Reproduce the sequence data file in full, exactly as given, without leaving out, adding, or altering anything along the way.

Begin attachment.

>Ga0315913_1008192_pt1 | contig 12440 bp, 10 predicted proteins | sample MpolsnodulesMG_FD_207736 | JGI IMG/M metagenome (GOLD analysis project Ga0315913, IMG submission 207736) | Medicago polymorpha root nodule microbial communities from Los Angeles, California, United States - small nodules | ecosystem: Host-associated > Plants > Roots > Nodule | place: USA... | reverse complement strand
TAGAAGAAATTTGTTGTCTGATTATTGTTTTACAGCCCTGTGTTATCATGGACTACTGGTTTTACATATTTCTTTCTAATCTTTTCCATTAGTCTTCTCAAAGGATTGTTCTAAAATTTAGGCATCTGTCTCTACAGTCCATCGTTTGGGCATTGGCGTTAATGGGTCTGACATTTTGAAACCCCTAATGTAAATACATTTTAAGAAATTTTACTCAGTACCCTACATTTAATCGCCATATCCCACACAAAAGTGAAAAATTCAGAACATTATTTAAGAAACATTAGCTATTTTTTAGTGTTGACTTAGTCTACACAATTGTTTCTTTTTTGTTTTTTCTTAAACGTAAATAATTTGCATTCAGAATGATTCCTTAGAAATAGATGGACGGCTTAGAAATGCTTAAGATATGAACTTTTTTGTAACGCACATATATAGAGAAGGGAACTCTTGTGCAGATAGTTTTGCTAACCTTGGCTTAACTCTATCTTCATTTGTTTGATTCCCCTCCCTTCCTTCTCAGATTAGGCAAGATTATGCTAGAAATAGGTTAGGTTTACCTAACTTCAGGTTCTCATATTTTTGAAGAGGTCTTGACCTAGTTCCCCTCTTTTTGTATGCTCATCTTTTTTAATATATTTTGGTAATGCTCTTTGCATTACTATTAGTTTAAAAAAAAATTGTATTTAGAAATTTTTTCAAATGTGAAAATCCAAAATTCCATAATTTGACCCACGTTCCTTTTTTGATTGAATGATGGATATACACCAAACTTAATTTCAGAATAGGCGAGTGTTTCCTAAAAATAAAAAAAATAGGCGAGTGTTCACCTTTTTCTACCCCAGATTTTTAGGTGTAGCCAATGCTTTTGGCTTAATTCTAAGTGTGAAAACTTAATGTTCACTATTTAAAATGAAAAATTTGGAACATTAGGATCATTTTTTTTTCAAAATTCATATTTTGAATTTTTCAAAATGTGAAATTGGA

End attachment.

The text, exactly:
>Ga0315913_1008192_pt1 | contig 12440 bp, 10 predicted proteins | sample MpolsnodulesMG_FD_207736 | JGI IMG/M metagenome (GOLD analysis project Ga0315913, IMG submission 207736) | Medicago polymorpha root nodule microbial communities from Los Angeles, California, United States - small nodules | ecosystem: Host-associated > Plants > Roots > Nodule | place: USA... | reverse complement strand
TAGAAGAAATTTGTTGTCTGATTATTGTTTTACAGCCCTGTGTTATCATGGACTACTGGTTTTACATATTTCTTTCTAATCTTTTCCATTAGTCTTCTCAAAGGATTGTTCTAAAATTTAGGCATCTGTCTCTACAGTCCATCGTTTGGGCATTGGCGTTAATGGGTCTGACATTTTGAAACCCCTAATGTAAATACATTTTAAGAAATTTTACTCAGTACCCTACATTTAATCGCCATATCCCACACAAAAGTGAAAAATTCAGAACATTATTTAAGAAACATTAGCTATTTTTTAGTGTTGACTTAGTCTACACAATTGTTTCTTTTTTGTTTTTTCTTAAACGTAAATAATTTGCATTCAGAATGATTCCTTAGAAATAGATGGACGGCTTAGAAATGCTTAAGATATGAACTTTTTTGTAACGCACATATATAGAGAAGGGAACTCTTGTGCAGATAGTTTTGCTAACCTTGGCTTAACTCTATCTTCATTTGTTTGATTCCCCTCCCTTCCTTCTCAGATTAGGCAAGATTATGCTAGAAATAGGTTAGGTTTACCTAACTTCAGGTTCTCATATTTTTGAAGAGGTCTTGACCTAGTTCCCCTCTTTTTGTATGCTCATCTTTTTTAATATATTTTGGTAATGCTCTTTGCATTACTATTAGTTTAAAAAAAAATTGTATTTAGAAATTTTTTCAAATGTGAAAATCCAAAATTCCATAATTTGACCCACGTTCCTTTTTTGATTGAATGATGGATATACACCAAACTTAATTTCAGAATAGGCGAGTGTTTCCTAAAAATAAAAAAAATAGGCGAGTGTTCACCTTTTTCTACCCCAGATTTTTAGGTGTAGCCAATGCTTTTGGCTTAATTCTAAGTGTGAAAACTTAATGTTCACTATTTAAAATGAAAAATTTGGAACATTAGGATCATTTTTTTTTCAAAATTCATATTTTGAATTTTTCAAAATGTGAAATTGGA